8. A THOUSAND CUTS—Ed writes, “The fate of Filipino-American journalist Maria Ressa is chronicled in Ramona S. Diaz’s engrossing PBS documentary. One of the four “Guardians” (Jamal Khashoggi being another) to be named TIME’s Person of the Year for 2018, she proves to be a fearless and calm advocate for democracy in a land sliding toward dictatorial rule
  9. THE LAST CHAMPION—Ed writes, “The Last Champion is truly a family film at both ends, from inception to viewing. Families will enjoy its coming of age aspect, sports thrills, and redemptive arc.
  10. NEWS OF THE WORLD—Ed writes, “Like Unforgiven, Paul Greengrass’ News of the World is an unconventional Western. Oh, there is are sections of violent gun play, but these are secondary to other themes, such as human relationships, the need for belonging, and the importance of “news” for connection to a world larger than our own narrow existence. Adapted by director and Luke Davies from the 2016 novel by Paulette Jiles, the film provides Tom Hanks with a great opportunity to display his acting ability, an opportunity of which he takes full advantage! It also introduces many of us to a delightful young German actress Helena Zengel.”

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Cover Story: How can we respond to ‘a cry for racial justice 400 years in the making’?

‘The Work of Joining Fragments’

“A cry for racial justice some 400 years in the making moves us. The dream of justice for all will be deferred no longer.” Those words from President Biden in the middle of his inaugural address were an electrifying call to action. So, this week in ReadTheSpirit magazine, we are recommending two resources to help us meet that challenge.

THE GLOBAL VISION OF DR. WILLIE JAMES JENNINGS 

START WITH THIS STORY that features the prophetic voice of Yale University’s Dr. Willie James Jennings. His latest book is a manifesto to religious leaders calling for a global rethinking of the way we all approach the American history of racism. We talk with Dr. Jennings, recommend his book and share some of his wisdom in this first story.

A REGIONAL EXPERIMENT IN CONNECTING ACROSS RACE AND CULTURE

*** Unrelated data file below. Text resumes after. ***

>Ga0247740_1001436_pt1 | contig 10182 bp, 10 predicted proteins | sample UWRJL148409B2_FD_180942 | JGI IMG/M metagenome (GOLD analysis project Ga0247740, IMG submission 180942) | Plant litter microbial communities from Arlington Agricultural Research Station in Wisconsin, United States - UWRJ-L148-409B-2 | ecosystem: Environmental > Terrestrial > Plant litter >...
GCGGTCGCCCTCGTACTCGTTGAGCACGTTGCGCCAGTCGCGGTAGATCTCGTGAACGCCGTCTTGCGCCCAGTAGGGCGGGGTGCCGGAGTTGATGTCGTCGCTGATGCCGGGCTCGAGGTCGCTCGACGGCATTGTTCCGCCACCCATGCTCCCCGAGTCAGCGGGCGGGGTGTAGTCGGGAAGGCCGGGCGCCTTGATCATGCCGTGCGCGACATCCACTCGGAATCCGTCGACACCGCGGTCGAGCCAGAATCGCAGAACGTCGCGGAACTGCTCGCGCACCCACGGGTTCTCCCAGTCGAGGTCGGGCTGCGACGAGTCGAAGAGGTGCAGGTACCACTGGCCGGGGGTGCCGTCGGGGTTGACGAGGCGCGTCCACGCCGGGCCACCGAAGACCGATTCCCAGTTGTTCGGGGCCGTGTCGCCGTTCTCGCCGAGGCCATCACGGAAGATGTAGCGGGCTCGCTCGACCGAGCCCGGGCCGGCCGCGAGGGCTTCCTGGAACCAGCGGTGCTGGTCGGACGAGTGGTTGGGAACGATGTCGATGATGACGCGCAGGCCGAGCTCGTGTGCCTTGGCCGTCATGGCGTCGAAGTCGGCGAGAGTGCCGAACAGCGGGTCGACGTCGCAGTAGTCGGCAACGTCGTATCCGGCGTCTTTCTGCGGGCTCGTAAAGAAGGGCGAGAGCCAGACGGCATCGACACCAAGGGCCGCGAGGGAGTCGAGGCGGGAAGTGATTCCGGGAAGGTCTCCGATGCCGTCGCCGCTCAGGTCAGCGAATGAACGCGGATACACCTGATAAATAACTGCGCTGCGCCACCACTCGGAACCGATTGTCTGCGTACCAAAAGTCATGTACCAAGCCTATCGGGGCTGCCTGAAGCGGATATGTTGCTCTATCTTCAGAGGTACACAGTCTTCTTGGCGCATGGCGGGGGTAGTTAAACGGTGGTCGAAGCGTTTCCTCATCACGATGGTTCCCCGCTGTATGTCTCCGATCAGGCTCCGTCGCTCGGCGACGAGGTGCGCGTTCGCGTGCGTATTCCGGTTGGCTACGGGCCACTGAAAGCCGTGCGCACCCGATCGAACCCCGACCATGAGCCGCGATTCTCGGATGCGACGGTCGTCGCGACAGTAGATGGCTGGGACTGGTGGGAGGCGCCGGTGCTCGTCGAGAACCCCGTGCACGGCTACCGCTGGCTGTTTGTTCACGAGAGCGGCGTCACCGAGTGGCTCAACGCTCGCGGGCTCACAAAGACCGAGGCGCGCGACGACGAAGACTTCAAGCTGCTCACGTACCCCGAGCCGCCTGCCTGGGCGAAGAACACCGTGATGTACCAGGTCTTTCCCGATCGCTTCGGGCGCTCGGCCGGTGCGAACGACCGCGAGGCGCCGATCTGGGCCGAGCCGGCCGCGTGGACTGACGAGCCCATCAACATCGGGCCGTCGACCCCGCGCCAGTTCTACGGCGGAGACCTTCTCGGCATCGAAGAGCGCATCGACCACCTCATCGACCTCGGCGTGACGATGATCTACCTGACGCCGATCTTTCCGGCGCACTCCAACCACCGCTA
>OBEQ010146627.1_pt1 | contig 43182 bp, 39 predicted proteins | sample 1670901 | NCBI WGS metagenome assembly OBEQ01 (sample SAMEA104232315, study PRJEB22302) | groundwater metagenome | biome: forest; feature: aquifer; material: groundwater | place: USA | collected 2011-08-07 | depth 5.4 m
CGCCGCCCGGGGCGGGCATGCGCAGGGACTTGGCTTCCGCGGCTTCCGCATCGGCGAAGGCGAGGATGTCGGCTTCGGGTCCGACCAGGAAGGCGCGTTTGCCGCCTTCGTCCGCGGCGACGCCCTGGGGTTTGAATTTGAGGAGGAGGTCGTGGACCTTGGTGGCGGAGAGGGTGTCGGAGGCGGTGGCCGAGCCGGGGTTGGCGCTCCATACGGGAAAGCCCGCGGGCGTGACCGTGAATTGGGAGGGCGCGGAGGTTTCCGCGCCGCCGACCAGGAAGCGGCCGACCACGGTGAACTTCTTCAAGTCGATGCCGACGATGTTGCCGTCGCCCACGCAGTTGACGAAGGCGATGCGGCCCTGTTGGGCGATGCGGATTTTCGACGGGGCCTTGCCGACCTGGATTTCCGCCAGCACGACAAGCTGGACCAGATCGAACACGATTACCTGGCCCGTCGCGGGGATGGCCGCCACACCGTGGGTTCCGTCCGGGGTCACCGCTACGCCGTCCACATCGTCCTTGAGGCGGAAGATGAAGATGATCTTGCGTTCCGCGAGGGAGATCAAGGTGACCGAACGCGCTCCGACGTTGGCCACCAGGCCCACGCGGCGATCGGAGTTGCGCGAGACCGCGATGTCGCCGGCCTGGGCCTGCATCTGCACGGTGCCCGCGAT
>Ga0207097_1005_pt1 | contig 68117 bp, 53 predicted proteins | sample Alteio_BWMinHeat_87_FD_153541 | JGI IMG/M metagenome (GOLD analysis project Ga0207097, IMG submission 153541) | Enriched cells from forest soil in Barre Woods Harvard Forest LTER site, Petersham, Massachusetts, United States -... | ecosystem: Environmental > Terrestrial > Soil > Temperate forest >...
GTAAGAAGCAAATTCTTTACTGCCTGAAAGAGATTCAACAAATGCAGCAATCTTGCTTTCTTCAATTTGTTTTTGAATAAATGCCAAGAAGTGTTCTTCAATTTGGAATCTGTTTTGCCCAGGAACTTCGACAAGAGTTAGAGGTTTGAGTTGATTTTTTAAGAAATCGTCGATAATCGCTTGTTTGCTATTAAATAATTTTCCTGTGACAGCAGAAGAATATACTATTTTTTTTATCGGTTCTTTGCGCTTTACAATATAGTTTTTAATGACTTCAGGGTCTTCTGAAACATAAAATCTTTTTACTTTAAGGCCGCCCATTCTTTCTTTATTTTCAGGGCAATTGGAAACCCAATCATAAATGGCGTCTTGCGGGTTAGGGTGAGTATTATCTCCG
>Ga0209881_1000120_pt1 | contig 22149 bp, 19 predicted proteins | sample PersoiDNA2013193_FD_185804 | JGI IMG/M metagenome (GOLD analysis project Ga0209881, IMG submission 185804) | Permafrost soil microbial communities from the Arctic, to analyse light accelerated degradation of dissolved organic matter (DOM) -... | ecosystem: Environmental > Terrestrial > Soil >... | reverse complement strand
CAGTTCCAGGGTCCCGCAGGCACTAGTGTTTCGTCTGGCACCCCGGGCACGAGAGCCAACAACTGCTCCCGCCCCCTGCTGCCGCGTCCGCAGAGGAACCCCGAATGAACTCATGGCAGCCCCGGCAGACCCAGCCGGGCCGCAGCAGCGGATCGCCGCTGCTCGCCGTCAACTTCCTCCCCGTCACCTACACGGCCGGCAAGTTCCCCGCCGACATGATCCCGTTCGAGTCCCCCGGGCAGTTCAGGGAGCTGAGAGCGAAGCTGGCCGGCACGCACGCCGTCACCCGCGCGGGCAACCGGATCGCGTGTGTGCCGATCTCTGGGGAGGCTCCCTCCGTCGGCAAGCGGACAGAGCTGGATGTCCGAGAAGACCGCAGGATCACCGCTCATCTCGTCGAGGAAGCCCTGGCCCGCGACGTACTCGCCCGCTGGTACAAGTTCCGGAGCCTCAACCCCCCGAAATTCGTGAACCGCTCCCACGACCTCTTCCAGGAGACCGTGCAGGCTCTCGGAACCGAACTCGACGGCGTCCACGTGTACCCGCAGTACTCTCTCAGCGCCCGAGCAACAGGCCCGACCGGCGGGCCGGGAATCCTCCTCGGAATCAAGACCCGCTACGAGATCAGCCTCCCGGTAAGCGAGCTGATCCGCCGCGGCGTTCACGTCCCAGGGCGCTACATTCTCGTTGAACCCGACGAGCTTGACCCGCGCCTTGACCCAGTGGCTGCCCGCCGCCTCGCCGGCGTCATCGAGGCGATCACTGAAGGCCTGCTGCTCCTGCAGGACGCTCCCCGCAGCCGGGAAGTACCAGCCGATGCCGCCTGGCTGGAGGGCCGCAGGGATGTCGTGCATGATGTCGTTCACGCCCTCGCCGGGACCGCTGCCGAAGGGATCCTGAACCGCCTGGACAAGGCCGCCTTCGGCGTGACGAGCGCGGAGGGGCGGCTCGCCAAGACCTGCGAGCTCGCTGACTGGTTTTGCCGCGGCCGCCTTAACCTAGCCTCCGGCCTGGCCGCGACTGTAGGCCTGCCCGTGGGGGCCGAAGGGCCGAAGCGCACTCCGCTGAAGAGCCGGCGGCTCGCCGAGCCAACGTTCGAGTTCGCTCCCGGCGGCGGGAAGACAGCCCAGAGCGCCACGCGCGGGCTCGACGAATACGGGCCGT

THE SECOND PART OF OUR COVER STORY, this week, showcases how a group of religious leaders in the Virginia area have begun to experiment with pilot public conversations about race, culture and justice. This story is a valuable resource for our readers everywhere, because it shares three useful elements: a short description of how the experiment started, then links to the resulting series of YouTube videos, and finally a personal column by Benjamin Pratt as a sample of the ways we all can begin to honestly grapple with these issues.

Please, read this week’s two-part Cover Story and share it with friends. We publish under Creative Commons, so you are free to share our columns via social media, email, reposting and even by printing them on paper, if you wish. All of our columns end with a convenient print button.

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Remembering a ‘Marvelous Moment’ 

EVEN AS WE MOURN HANK AARON, Rodney Curtis writes, “I’ll always remember that April in 1974.” And to think—Hank did it after a tidal wave of racist ranting and death threats. Please, enjoy Rodney’s homage to a courageous hero.

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Virtual Book Launch Connects Despite COVID

‘Love, Loss & Endurance’

VETERAN JOURNALIST BILL TAMMEUS worked with his friend at the Kansas City Library to show us all a model for a virtual book launch in the midst of the pandemic.

In our Front Edge Publishing column this week, you can enjoy both some tips about organizing such an event—and a video of the event itself.